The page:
“As well as teaching and helping year 11s, I am helping myself,” says one of the students. “I know what I didn’t do well last year and work on it this year.”

Louise outlines the benefits she sees for students:

  • Empowerment - the students know they can make a difference beyond the classroom and beyond the school. They get the opportunity to challenge negative stereotypes about Pasifika achievement that may be present.
  • Learning in action - how to respond to an issue, debate, work as a team. This includes reflecting in, on, and about action, as well as responding to setbacks. CmPs also allows specialisation – the students have decided on individual roles and they support each other in these.
  • A meaningful long-term impact – beyond NCEA results. Students can see the benefits of ‘excellence’ thinking in a wide range of contexts and have developed the ability to use these skills in new situations.
  • The opportunity to converse with students about meaningful issues on a regular basis. This has enabled Louise to hear deeper student voice on a range of issues than she normally does in her role as mathematics teacher.
  • Developing an understanding of what it means to be a member of a school community, a member of the wider South Auckland community, and a New Zealand citizen.

Shifts in teacher practice

Louise says she has been able to work alongside these students, to have an open agenda with them, rather than a fixed set of learning objectives. She has enjoyed hearing about the students’ learning journeys, what motivates them, and what makes them want to give back as part of this process. She has also enjoyed sharing her own learning journey with them and the “just in time” learning opportunities this programme provides.

“There are clear links,” Louise says, “between this problem solving model and teaching as inquiry as well as to the social sciences curriculum.”

Louise teaches mathematics to three of the Pasifex students so she can see them as learners in a wider context, rather than solely as mathematics’ learners. “The students see me as a fellow conspirator, problem solver, and learner,” she says. “We are all developing our understanding as we go along”.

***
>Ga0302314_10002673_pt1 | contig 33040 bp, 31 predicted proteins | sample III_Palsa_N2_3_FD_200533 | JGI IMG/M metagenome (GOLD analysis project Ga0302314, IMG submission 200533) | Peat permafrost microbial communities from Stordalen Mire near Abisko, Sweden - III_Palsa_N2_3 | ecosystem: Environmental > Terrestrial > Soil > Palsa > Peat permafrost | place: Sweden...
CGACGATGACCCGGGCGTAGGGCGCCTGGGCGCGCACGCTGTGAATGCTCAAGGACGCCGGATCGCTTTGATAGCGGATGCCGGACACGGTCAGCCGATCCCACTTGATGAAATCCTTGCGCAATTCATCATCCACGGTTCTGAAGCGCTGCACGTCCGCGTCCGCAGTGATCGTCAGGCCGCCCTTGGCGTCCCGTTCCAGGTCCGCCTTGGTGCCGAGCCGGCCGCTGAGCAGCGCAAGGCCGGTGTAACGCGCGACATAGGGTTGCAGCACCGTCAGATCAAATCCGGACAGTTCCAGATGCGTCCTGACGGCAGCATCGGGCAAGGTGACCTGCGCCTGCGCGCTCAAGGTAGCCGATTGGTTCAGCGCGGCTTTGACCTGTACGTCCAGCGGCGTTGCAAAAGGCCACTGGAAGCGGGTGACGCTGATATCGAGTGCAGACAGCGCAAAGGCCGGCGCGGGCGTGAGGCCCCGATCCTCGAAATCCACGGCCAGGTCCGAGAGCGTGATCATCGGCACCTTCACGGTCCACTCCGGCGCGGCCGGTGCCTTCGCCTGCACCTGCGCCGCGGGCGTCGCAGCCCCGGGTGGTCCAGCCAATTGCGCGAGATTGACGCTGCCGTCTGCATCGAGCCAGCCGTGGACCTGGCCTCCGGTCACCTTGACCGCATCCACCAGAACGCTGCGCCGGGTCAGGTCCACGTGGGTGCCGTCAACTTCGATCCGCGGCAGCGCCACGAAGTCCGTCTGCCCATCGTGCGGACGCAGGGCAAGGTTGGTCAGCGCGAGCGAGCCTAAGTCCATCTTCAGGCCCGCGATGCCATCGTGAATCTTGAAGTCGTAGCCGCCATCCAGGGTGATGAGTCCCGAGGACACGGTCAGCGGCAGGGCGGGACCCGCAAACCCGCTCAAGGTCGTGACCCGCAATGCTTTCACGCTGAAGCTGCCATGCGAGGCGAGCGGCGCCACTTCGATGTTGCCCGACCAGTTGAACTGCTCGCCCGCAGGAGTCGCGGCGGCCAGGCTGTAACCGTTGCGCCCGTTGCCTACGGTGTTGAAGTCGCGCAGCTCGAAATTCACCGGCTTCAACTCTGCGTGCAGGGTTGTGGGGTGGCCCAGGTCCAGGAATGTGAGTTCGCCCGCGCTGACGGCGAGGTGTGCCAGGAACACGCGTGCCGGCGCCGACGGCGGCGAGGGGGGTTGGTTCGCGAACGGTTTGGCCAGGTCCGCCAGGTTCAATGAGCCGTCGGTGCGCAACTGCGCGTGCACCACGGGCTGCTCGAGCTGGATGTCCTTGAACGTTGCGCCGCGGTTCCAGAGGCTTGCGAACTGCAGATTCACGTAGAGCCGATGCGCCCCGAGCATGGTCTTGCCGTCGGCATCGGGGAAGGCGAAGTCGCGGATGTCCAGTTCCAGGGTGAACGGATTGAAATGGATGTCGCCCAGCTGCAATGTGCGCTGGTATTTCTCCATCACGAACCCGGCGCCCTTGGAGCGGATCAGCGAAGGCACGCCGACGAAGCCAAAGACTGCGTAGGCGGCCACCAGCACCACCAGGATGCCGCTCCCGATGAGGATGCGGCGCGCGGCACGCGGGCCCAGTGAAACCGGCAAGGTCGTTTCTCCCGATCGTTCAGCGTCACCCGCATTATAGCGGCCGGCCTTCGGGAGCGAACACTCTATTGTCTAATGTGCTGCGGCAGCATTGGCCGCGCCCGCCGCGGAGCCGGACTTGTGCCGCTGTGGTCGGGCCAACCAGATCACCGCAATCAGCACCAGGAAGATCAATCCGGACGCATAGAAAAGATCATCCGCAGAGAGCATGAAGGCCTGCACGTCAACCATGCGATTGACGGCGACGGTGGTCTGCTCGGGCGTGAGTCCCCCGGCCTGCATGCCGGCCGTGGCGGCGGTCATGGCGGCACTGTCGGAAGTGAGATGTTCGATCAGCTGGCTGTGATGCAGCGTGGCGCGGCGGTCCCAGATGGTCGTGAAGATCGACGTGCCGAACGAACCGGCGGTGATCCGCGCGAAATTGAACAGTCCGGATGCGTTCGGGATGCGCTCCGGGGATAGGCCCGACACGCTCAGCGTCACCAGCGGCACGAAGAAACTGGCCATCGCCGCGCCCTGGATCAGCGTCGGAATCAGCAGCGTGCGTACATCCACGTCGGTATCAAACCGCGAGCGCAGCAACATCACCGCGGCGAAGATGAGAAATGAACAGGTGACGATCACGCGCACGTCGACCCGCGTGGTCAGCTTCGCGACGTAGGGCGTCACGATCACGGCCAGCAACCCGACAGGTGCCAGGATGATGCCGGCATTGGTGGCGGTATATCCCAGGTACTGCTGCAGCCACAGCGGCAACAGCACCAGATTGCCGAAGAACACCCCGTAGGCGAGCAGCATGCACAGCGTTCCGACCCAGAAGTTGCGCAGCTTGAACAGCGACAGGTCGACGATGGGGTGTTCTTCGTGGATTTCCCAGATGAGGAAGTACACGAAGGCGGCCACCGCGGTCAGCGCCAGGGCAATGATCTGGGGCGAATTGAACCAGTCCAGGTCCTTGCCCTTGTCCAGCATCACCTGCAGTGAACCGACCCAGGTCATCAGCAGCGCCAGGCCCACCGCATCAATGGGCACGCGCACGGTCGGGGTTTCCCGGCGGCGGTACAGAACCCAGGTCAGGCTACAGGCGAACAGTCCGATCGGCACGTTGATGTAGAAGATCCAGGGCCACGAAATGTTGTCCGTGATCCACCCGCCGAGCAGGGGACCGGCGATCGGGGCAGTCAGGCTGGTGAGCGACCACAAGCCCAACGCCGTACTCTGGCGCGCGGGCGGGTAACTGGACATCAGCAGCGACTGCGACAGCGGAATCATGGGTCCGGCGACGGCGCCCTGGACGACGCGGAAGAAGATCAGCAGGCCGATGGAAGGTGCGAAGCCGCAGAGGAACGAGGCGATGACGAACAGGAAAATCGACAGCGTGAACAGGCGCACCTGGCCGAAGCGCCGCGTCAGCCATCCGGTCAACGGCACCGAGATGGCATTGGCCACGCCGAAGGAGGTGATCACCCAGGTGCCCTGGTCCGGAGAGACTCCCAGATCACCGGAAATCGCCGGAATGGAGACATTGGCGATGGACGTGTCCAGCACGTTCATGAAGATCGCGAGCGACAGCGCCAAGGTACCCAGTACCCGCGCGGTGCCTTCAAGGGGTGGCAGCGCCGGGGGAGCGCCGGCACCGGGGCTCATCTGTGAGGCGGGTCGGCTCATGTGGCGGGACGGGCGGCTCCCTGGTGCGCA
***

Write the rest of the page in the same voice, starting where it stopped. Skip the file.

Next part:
“Sometimes you just have to take the leap and build your wings on the way down.”
Kobi Yamada

Challenges and surprises

Getting the workload balance right for both teacher and students can be a challenge, however Louise never ceases to be amazed by what students achieve and say. “Sometimes it’s really different to what I think, and I have to rethink how it is from their perspective. For example, the girls’ observation is that some teachers are open to all students achieving excellence while others, they feel, select students beforehand and only teach a select few.”  As a result of this discussion, the Aiming for Excellence workshops were opened to any student, regardless of their current or previous levels of attainment. It enabled Louise to have staff-wide professional learning conversations about teacher actions that encourage or discourage students to aim for excellence. According to Louise, the rewards definitely outweigh the workload.

“Students will learn best when supportive adults push them slightly beyond where they can work without assistance.”
Dr Carol Tomlinson, University of Virginia

Advice for others

The students often quote one of their guest speakers, “You don’t know what you don’t know.” They recommend other students take up this “amazing opportunity” to be future problem solvers. “Stay persistent throughout,” says one student. “It will pay off.”

Louise enjoys the flexibility of the programme and advises others to “keep it fluid”. She recommends it to any teacher as a way of "indulging your passion for meaningful learning – both your own and your students".

“Students are not inheriting the future, but shaping it.”


Published on: 19 Jun 2013